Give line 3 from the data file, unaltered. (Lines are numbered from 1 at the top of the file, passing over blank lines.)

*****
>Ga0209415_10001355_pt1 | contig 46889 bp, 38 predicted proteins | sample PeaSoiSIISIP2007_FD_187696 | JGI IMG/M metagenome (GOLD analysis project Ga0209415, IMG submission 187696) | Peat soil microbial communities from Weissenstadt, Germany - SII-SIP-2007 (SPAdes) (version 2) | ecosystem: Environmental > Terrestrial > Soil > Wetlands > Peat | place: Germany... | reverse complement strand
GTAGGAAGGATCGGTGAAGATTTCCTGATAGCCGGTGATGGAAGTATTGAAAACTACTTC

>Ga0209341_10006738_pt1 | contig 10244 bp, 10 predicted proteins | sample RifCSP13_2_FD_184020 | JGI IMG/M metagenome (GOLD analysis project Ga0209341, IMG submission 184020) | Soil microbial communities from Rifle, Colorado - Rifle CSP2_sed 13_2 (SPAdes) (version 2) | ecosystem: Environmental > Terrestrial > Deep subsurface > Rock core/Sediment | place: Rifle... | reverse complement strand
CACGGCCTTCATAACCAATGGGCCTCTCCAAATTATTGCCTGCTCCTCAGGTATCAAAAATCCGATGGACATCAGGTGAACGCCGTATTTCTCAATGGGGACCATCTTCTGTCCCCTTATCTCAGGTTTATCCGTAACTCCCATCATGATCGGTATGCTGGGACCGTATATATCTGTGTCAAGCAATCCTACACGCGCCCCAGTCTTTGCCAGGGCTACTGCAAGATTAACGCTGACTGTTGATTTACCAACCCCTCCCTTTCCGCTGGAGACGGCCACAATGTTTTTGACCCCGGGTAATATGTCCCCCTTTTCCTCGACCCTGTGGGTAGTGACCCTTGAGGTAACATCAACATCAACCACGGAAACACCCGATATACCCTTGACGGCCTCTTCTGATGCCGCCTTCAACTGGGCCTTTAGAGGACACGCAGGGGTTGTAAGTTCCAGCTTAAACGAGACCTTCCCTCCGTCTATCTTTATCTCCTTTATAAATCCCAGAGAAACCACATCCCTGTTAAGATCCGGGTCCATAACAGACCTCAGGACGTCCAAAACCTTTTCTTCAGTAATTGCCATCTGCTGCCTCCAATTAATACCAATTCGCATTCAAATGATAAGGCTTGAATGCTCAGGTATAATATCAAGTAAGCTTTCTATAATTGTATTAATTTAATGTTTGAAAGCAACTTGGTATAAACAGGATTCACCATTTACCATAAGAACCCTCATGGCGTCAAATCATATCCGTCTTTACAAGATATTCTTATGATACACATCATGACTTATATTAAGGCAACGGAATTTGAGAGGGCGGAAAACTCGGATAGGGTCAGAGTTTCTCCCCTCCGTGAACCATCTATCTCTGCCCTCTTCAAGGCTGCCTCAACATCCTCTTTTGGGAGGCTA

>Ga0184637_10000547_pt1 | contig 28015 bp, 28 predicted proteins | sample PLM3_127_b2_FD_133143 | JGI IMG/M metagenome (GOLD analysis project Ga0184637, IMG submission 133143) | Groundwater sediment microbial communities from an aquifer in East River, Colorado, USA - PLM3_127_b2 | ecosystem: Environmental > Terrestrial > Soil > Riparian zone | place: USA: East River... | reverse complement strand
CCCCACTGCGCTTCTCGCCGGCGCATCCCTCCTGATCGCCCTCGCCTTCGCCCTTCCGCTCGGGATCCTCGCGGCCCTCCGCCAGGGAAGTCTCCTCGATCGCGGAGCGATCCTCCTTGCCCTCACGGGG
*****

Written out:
>Ga0209341_10006738_pt1 | contig 10244 bp, 10 predicted proteins | sample RifCSP13_2_FD_184020 | JGI IMG/M metagenome (GOLD analysis project Ga0209341, IMG submission 184020) | Soil microbial communities from Rifle, Colorado - Rifle CSP2_sed 13_2 (SPAdes) (version 2) | ecosystem: Environmental > Terrestrial > Deep subsurface > Rock core/Sediment | place: Rifle... | reverse complement strand